OAKLAND — FIDLAR stopped at the Fox Theater Friday for the penultimate show of a tour leading up to the release of the Los Angeles punk band’s forthcoming album, Almost Free. The band played a high-energy set and delivered surprising amounts of musical and sonic diversity, sometimes contrasting punk with indie pop, which worked very well with its slower, more melodic tracks.
Beginning with new cut “Alcohol,” singer Zac Carper and his bandmates then played another Almost Free track, “Can’t You See.” The song began with a chuggy, repetitive guitar hook and transitioned into clean, bluesy guitar riffs. The song could have come straight out of the ‘70s.
Elvis Kuehn’s guitar-picking was in constant conversation with Carper’s vocal delivery. “Last week/ Last week that was so last week/ Now I need a new thing,” the frontman sang. Kuehn didn’t try to overpower the vocals, which allowed the song’s simplicity to shine.
Other standout performances included “40oz. On Repeat,” off FIDLAR’s 2015 album, Too. More sensitive songs like that one juxtaposed well with the band’s gritty punk aesthetic. “Stoked and Broke,” off the band’s 2013 self-titled debut LP, also featured Carper’s distressed vocals, but more noticeably provided Kuehn a platform to construct an ear-piercing guitar solo.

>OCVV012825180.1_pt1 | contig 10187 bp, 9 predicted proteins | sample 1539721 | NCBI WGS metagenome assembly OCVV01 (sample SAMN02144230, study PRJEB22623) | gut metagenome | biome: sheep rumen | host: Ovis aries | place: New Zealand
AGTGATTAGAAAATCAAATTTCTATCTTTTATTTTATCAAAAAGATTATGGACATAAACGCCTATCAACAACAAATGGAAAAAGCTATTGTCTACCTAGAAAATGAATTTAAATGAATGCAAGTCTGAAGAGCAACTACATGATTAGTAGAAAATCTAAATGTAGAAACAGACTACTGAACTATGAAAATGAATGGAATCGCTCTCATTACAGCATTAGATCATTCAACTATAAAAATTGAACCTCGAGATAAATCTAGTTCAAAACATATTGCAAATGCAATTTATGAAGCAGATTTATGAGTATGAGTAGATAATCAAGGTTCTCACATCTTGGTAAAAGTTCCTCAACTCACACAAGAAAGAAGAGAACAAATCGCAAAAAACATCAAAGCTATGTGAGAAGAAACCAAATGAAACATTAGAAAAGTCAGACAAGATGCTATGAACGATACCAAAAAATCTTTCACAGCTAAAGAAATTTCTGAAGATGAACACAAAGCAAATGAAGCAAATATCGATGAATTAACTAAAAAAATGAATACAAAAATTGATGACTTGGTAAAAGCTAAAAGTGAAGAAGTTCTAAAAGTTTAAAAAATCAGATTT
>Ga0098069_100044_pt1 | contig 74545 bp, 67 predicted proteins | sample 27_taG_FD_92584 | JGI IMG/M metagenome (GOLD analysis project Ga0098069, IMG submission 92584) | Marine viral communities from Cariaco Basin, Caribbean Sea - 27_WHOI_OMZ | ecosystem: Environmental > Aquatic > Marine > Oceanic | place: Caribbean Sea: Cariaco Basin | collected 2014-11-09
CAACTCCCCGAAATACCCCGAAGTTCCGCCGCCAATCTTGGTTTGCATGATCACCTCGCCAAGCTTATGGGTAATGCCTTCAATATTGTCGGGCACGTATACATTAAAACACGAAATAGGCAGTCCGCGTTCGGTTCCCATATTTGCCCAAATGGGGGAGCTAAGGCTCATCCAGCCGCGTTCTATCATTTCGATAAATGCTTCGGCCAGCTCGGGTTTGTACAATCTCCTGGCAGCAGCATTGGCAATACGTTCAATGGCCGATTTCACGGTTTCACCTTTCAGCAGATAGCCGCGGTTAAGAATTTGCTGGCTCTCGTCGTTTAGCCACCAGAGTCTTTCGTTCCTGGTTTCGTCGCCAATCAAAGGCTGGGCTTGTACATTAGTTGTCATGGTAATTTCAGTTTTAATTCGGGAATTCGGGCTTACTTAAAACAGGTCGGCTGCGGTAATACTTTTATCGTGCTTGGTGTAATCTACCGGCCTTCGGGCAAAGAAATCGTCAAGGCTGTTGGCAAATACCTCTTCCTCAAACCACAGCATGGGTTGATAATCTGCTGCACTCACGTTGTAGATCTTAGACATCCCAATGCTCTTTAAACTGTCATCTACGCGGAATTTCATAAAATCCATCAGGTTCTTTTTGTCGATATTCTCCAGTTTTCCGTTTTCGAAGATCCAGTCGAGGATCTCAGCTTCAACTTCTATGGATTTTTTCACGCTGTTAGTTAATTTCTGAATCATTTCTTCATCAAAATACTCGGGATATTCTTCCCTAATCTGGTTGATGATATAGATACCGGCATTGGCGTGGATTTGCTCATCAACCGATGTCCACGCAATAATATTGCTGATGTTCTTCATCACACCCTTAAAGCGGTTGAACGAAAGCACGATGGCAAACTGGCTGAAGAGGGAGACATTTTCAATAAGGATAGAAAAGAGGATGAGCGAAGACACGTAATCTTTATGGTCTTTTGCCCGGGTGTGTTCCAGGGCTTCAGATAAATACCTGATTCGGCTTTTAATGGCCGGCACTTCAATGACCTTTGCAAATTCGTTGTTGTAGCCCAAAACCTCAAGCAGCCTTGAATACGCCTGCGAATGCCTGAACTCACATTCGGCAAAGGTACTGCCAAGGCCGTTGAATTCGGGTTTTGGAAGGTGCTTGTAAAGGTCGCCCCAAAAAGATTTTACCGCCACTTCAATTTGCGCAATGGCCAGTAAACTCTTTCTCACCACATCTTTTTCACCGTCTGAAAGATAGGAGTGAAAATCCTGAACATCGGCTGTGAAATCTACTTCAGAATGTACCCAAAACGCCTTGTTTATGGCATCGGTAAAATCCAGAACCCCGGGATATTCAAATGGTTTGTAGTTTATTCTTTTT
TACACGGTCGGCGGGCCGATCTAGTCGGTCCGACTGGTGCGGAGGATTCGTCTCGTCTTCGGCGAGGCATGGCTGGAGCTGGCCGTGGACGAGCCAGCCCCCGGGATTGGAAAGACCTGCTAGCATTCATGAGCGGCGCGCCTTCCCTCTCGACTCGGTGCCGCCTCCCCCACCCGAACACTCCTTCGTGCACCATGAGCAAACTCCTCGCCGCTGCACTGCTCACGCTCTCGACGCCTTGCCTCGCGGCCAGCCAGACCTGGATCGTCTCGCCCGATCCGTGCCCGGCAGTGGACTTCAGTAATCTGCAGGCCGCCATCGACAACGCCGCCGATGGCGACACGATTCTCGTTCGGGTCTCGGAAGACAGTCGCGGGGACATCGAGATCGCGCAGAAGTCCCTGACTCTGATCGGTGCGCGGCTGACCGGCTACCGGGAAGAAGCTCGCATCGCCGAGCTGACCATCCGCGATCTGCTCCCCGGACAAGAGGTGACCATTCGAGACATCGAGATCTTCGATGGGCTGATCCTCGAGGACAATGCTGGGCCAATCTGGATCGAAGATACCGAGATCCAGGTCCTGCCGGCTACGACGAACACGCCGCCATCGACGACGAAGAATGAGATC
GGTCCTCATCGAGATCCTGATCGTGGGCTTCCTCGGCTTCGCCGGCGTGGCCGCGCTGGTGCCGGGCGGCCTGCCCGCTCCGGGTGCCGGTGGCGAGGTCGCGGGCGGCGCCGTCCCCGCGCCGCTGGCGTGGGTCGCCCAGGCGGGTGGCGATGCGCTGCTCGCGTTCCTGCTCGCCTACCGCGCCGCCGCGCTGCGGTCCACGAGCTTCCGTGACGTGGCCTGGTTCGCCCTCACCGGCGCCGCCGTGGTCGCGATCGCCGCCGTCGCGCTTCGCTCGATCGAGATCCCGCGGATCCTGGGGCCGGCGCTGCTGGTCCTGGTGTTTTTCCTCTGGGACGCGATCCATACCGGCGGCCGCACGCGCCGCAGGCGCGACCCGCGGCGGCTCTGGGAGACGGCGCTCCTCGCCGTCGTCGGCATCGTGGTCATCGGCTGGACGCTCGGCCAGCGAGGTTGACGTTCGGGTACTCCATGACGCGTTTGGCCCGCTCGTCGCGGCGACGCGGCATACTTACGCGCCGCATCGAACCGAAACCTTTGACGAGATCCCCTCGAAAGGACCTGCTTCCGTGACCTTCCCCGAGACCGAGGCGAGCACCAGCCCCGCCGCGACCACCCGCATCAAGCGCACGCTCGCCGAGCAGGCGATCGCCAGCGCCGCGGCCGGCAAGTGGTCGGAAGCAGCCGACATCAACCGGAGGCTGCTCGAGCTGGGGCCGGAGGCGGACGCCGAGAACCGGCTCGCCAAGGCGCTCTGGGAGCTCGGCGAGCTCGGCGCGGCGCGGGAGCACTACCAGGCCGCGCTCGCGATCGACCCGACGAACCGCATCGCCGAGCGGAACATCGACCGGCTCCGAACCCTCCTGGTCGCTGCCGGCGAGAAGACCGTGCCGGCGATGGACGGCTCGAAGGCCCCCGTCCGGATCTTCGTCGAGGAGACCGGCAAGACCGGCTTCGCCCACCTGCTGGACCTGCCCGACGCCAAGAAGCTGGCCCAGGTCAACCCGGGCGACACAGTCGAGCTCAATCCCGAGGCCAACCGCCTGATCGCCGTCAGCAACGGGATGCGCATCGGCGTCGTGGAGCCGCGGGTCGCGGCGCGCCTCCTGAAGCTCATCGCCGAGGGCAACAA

“It’s good to be back in California!” said Carper, whose band has been away from home for months.
FIDLAR was preceded by Canadian rock band Dilly Dally. Lead singer Katie Monks sang high-pitched, screeching vocal hooks amid a landscape of punchy, bluesy guitar hooks. Tracks like “Gender Role” assumed a thoughtfully aware political stance. Dilly Dally jumped straight into the song with violent intensity. The band’s music overtly questioned power structures culture perceptions.
The Side Eyes started off the show with fast, hard-hitting punk rock ballads. Lead singer Astrid McDonald employed forceful and vicious vocal attacks that were juxtaposed with her seemingly pure on-stage presence. “Cat Call” demonstrated The Side Eyes’ technical diversity with fast, heavy metallic chord progressions set against a bass-filled rhythm, section. “Stop” emphasized McDonald’s unrest as she angrily shouted at the top of her lungs.
— Zachary James